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12:00 AM
 | 
Sep 29, 2003
 |  BioCentury  |  Product Development

Remembering the mechanisms

All four drugs marketed for Alzheimer's disease (AD) in the U.S. act by the same mechanism: they inhibit acetylcholinesterase (AChE), increasing the function of cholinergic neurons. Memantine, which was reviewed by the FDA's Peripheral and Central Nervous System Drugs Advisory Committee last week and is marketed in Europe, works by a different mechanism: it is an NMDA receptor agonist that acts to normalize the functioning of glutamatergic neurons. As a result, combining the different approaches may turn out to be synergistic.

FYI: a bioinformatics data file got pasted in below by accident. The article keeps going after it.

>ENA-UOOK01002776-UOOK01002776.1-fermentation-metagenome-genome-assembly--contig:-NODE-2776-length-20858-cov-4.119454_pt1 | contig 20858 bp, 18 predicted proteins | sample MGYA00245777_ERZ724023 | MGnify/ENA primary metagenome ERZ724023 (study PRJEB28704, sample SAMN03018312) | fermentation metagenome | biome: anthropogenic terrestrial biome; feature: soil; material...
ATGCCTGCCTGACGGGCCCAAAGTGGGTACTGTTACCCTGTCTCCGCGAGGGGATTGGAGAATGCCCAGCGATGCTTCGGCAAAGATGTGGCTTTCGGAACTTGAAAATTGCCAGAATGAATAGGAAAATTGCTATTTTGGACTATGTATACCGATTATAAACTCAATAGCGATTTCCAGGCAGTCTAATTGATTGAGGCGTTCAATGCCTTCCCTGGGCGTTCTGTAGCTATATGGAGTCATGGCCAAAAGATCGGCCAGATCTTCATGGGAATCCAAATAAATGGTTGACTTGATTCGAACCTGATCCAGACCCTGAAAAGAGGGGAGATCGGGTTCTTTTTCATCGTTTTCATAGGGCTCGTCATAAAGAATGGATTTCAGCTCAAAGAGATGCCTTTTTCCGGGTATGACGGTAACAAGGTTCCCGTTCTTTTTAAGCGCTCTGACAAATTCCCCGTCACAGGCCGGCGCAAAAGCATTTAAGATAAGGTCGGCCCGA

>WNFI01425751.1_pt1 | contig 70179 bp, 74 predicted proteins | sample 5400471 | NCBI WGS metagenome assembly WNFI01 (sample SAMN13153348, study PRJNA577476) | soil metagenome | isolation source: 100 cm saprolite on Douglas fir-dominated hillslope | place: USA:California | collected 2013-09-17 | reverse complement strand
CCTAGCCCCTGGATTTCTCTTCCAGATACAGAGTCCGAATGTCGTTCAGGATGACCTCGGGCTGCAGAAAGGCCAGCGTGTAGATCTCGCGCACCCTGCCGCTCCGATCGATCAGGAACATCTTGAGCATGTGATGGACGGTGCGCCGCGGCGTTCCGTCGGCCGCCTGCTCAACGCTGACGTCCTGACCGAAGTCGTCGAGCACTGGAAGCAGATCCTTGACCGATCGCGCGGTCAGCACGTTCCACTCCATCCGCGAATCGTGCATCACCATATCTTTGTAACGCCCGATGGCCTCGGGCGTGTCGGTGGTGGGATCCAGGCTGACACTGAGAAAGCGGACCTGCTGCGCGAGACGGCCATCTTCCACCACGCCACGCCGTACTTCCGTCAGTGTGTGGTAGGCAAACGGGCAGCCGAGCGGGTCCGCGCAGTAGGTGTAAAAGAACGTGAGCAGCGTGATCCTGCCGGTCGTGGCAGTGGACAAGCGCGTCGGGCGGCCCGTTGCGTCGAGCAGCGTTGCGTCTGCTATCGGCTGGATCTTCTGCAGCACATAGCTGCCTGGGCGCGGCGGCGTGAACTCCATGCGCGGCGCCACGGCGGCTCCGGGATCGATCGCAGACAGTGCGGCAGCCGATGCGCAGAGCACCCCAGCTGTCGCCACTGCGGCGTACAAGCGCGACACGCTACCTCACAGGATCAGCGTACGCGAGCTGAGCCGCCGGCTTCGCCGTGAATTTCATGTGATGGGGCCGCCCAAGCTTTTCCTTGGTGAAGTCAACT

AD is characterized by alterations in neurotransmitter concentrations and the functioning of multiple kinds of neurons. Long term alterations in neurotransmitter...

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